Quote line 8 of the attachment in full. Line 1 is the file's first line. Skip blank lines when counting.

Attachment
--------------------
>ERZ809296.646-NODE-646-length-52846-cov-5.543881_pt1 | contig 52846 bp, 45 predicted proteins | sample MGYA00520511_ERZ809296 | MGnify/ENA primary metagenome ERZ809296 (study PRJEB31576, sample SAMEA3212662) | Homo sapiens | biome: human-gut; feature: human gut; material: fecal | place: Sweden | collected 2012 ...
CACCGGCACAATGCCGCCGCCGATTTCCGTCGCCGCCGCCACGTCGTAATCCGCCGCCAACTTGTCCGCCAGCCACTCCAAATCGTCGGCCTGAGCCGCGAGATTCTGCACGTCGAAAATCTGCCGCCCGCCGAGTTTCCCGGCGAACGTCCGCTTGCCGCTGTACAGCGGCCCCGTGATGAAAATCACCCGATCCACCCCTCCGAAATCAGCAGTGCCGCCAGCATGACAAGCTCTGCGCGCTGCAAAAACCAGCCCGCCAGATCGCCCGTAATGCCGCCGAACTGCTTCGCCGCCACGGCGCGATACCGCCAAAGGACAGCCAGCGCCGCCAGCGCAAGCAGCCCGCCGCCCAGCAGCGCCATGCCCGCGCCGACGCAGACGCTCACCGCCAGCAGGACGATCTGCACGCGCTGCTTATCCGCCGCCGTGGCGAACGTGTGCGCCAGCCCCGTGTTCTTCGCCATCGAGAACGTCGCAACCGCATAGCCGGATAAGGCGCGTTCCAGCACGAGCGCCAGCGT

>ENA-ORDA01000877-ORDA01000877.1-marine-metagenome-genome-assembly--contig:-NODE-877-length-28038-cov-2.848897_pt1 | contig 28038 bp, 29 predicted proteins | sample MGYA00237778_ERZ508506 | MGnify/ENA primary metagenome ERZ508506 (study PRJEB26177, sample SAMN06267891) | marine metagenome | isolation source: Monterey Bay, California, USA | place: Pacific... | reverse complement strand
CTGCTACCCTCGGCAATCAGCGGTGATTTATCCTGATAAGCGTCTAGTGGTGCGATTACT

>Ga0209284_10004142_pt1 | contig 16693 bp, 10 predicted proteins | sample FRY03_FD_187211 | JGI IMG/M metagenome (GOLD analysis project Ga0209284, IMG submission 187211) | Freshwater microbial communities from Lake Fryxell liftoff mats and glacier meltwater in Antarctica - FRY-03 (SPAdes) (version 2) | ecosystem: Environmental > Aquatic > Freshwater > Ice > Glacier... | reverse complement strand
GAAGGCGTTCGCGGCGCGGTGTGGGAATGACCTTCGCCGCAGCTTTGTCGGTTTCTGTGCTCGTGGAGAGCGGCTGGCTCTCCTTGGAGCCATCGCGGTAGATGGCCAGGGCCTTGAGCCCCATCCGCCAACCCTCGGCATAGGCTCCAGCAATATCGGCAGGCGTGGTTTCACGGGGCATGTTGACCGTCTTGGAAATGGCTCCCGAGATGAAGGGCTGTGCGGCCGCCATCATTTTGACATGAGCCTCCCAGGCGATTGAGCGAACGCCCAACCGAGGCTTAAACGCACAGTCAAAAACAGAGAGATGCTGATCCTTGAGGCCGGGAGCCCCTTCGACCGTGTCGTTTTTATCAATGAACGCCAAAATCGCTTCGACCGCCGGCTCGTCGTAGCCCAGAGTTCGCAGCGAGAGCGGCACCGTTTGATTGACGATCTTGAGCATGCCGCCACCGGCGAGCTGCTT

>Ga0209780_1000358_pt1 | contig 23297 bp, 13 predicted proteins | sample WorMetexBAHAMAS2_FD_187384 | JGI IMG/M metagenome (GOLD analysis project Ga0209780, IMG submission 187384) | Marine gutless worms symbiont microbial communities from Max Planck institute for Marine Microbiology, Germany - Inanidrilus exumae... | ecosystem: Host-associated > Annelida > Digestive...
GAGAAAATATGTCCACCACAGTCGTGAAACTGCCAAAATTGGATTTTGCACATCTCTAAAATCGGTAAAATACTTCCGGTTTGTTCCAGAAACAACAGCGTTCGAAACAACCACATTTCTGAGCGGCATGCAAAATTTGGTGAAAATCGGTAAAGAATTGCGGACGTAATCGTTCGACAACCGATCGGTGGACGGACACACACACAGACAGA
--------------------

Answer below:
GAGAAAATATGTCCACCACAGTCGTGAAACTGCCAAAATTGGATTTTGCACATCTCTAAAATCGGTAAAATACTTCCGGTTTGTTCCAGAAACAACAGCGTTCGAAACAACCACATTTCTGAGCGGCATGCAAAATTTGGTGAAAATCGGTAAAGAATTGCGGACGTAATCGTTCGACAACCGATCGGTGGACGGACACACACACAGACAGA